The Federal Reserve, although it doesn’t officially target the value of the dollar, can use a similar strategy if it wants to influence the currency’s value. If the value of the dollar falls either in terms of purchasing power or foreign-exchange rates, the Fed’s two main policy responses are to raise interest rates to make the dollar more attractive to hold, or to sell assets to soak up dollars, reducing the supply, and pushing up the price. TerraUSD uses mainly the second strategy, selling Luna to reduce the supply of TerraUSD.

The strategy relies on there being a liquid market for the asset being sold — mainly US Treasury securities for the Fed and Luna for TerraUSD. Unfortunately for the Fed, if the dollar’s value is falling, investors may not be enthusiastic about buying Treasuries, which pay off in future dollars and whose perceived credit may be impaired if too many have to be sold to soak up excess currency. TerraUSD has the same issue, the value of Luna is tied to the success of the Terra suite of products, which would be impaired by TerraUSD’s collapse.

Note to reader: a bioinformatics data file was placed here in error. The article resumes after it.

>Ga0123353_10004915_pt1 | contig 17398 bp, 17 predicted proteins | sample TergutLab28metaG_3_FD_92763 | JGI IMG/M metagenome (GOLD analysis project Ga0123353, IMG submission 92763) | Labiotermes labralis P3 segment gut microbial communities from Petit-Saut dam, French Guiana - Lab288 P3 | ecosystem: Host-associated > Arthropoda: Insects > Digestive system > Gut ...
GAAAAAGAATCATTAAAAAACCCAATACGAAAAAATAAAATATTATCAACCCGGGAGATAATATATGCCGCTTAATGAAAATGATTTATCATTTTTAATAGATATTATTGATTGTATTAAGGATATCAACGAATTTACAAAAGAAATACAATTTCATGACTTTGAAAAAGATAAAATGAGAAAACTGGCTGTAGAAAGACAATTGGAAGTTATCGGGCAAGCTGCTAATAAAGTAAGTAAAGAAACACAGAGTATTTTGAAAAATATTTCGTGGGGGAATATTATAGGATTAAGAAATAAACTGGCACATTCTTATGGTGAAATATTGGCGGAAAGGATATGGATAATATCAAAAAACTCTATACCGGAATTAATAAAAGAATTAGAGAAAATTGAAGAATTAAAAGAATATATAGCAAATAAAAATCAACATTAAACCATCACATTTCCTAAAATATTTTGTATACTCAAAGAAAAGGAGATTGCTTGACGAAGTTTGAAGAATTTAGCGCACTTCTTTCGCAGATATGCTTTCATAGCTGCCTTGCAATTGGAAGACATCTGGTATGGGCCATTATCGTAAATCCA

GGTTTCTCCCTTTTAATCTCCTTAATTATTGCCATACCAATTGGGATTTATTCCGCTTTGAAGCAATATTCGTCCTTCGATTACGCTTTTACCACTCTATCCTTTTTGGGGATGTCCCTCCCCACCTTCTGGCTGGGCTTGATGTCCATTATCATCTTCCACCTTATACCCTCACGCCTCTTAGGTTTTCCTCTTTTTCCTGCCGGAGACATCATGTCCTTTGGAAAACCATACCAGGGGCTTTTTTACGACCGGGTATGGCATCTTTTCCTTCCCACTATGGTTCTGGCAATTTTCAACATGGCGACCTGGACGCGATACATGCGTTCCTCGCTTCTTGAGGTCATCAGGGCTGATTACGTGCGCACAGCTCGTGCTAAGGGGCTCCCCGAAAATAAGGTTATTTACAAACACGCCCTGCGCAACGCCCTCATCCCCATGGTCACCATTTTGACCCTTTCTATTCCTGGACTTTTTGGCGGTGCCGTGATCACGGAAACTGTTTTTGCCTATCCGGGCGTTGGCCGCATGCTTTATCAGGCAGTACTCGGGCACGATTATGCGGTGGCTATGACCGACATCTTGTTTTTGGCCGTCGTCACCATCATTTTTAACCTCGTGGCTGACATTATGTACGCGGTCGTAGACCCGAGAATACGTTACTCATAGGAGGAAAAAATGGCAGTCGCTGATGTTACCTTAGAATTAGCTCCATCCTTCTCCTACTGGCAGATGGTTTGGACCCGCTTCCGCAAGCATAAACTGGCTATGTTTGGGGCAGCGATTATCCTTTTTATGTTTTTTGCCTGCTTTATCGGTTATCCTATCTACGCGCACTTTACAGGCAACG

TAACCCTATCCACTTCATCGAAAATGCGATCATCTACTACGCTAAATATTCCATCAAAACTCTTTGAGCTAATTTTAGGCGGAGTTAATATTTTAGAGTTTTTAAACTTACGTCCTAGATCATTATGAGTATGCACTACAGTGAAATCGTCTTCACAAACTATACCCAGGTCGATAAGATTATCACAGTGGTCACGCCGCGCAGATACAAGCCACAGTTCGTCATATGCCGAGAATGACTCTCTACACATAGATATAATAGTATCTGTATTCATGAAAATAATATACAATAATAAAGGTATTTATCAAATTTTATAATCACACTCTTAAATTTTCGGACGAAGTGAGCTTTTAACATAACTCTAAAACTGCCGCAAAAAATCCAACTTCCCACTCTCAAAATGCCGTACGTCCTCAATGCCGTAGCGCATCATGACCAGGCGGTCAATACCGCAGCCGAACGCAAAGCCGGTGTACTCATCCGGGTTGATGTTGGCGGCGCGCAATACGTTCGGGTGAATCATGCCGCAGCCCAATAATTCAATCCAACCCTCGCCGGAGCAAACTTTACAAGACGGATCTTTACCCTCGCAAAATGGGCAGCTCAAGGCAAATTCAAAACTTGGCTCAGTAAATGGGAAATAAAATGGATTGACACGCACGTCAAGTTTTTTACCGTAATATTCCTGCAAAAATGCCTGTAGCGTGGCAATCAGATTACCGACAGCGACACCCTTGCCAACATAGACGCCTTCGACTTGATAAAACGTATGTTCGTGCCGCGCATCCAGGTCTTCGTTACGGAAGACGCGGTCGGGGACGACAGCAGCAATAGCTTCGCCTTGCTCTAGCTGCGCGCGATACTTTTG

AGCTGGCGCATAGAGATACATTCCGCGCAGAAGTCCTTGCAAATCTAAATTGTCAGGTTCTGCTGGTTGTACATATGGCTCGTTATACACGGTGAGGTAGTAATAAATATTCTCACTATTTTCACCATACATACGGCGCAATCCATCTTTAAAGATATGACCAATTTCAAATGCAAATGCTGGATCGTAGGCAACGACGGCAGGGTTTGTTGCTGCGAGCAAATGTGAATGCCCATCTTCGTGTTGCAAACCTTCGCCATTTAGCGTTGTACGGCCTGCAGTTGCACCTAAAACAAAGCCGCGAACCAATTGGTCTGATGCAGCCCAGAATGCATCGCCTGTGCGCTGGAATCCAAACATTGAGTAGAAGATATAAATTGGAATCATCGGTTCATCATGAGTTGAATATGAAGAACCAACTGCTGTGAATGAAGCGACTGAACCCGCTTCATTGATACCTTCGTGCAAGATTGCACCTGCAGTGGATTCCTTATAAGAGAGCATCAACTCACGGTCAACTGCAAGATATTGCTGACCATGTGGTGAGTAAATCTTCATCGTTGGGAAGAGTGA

ETFs face similar issues. Their price is intended to reflect the value of their underlying assets. If the ETF price deviates from net asset value, arbitragers are supposed to drive it back by exchanging ETFs for their constituent assets, or the reverse. But if either the ETFs themselves or their underlying assets lose liquidity, ETF prices can untether from their assets. Derivatives clearinghouses similarly rely on daily liquidity and limited price moves by their contracts. The London Metals Exchange discovered the dangers of that assumption In March, particularly in their Nickel futures contract.